A second warning shot came just last weekend, when Clinton’s Praetorian Guard carried out a synchronized assault against Trump. The New York Times, The Washington Post, Politico and the Los Angeles Times all carried very similar stories accusing Trump of repeated lies.
To call that a coincidence would be a Clintonian lie. Those articles matched the talking points of her campaign, which also demanded that Holt “fact-check” Trump, which, of course, he did, while leaving her un-checked.
In short, the debate fix was broadcast on the front pages well in advance, yet Trump wasn’t ready for it. Although he didn’t make fatal mistakes and survived Clinton’s best punches, his meandering digressions, along with his failure to demand the answers from Clinton that Holt didn’t, cost him precious time and opportunity. As such, they fall into Peter Kihss’ category of “stupid answers.”
But here’s the other side of the story: Trump won’t suffer much voter pain, certainly not enough to put victory out of reach. His secret weapon is that his core supporters, including many independents, distrust the media nearly as much as they distrust Clinton.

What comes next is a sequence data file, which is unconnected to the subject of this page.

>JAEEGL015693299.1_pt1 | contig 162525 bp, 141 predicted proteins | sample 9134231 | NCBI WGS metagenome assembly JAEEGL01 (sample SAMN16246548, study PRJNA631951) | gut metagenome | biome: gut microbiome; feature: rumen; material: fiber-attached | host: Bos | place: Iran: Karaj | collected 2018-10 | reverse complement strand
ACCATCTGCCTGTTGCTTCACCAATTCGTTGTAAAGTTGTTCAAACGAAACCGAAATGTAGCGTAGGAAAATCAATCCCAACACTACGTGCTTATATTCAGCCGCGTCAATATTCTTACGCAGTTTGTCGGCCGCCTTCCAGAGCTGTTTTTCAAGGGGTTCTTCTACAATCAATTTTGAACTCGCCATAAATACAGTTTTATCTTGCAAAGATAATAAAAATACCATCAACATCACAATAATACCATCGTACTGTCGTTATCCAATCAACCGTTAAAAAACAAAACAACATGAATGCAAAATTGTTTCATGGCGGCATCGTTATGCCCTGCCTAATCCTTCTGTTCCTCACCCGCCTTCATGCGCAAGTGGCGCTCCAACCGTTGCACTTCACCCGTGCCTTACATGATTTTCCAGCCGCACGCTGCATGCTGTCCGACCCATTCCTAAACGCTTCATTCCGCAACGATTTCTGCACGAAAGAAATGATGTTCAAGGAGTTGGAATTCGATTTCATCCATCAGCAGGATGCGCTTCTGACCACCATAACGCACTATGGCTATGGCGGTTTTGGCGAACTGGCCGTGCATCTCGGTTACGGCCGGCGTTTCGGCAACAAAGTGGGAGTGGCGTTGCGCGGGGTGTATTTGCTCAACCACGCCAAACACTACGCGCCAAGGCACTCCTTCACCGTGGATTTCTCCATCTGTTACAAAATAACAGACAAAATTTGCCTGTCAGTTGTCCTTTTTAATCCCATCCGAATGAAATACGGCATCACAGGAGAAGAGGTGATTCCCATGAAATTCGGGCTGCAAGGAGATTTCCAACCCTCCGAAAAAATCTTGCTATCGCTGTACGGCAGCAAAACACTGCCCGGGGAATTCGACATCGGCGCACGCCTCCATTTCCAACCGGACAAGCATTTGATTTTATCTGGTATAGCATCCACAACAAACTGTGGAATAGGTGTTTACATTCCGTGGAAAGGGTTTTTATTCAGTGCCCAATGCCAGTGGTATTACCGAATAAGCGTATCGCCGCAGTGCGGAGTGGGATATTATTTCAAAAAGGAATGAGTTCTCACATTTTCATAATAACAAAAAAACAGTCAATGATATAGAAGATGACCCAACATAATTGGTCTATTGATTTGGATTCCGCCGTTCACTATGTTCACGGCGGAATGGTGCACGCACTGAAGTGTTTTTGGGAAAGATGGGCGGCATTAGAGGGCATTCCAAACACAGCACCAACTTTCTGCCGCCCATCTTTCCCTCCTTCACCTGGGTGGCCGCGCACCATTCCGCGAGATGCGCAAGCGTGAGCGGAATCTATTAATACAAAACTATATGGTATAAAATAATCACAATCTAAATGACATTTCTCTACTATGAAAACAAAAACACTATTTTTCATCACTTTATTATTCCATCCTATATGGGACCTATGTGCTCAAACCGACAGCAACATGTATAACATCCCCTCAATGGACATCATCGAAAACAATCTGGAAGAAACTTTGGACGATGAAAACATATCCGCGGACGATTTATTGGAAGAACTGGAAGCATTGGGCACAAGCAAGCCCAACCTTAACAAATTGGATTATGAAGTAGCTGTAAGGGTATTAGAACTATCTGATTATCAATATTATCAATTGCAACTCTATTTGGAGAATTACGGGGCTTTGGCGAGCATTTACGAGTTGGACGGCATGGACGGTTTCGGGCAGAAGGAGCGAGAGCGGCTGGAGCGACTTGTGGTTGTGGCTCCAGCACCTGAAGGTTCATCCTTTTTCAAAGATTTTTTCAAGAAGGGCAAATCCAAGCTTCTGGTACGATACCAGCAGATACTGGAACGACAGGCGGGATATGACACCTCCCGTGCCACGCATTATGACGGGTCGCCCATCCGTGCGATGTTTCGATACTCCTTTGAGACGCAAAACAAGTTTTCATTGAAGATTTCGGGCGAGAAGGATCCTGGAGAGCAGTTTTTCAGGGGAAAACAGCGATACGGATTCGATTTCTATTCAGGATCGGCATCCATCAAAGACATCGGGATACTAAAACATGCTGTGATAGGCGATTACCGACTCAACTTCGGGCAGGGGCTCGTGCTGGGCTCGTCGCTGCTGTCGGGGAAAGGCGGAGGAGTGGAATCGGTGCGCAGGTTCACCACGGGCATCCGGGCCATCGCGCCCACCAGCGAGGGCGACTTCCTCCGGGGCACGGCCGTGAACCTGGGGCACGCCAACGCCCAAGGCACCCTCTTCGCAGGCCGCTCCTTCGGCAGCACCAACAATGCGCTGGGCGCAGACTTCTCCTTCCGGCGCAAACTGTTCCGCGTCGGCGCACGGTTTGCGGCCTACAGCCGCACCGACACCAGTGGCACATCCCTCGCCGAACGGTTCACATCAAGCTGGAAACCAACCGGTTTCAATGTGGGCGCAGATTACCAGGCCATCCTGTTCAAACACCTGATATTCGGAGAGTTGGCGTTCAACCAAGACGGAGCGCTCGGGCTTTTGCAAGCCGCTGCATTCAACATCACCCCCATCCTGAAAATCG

Consider that, while most media professionals said Clinton won the debate, most online polls of viewers had Trump winning.
The split verdict reflects a theme that goes back to the earliest GOP primary debates. Candidates who blasted media moderators for being prejudiced against Republicans got rousing ovations.
The anger has grown more pronounced since Trump, the ultimate outsider, crashed the party to win the nomination. With media bias blatant on a daily basis, it is far more than a sideshow.
My in-box routinely contains letters from readers such as Gayla Chandler, who wrote, “So my vote for Trump is partially FOR Trump, but it is equally against both Hillary and media manipulation.”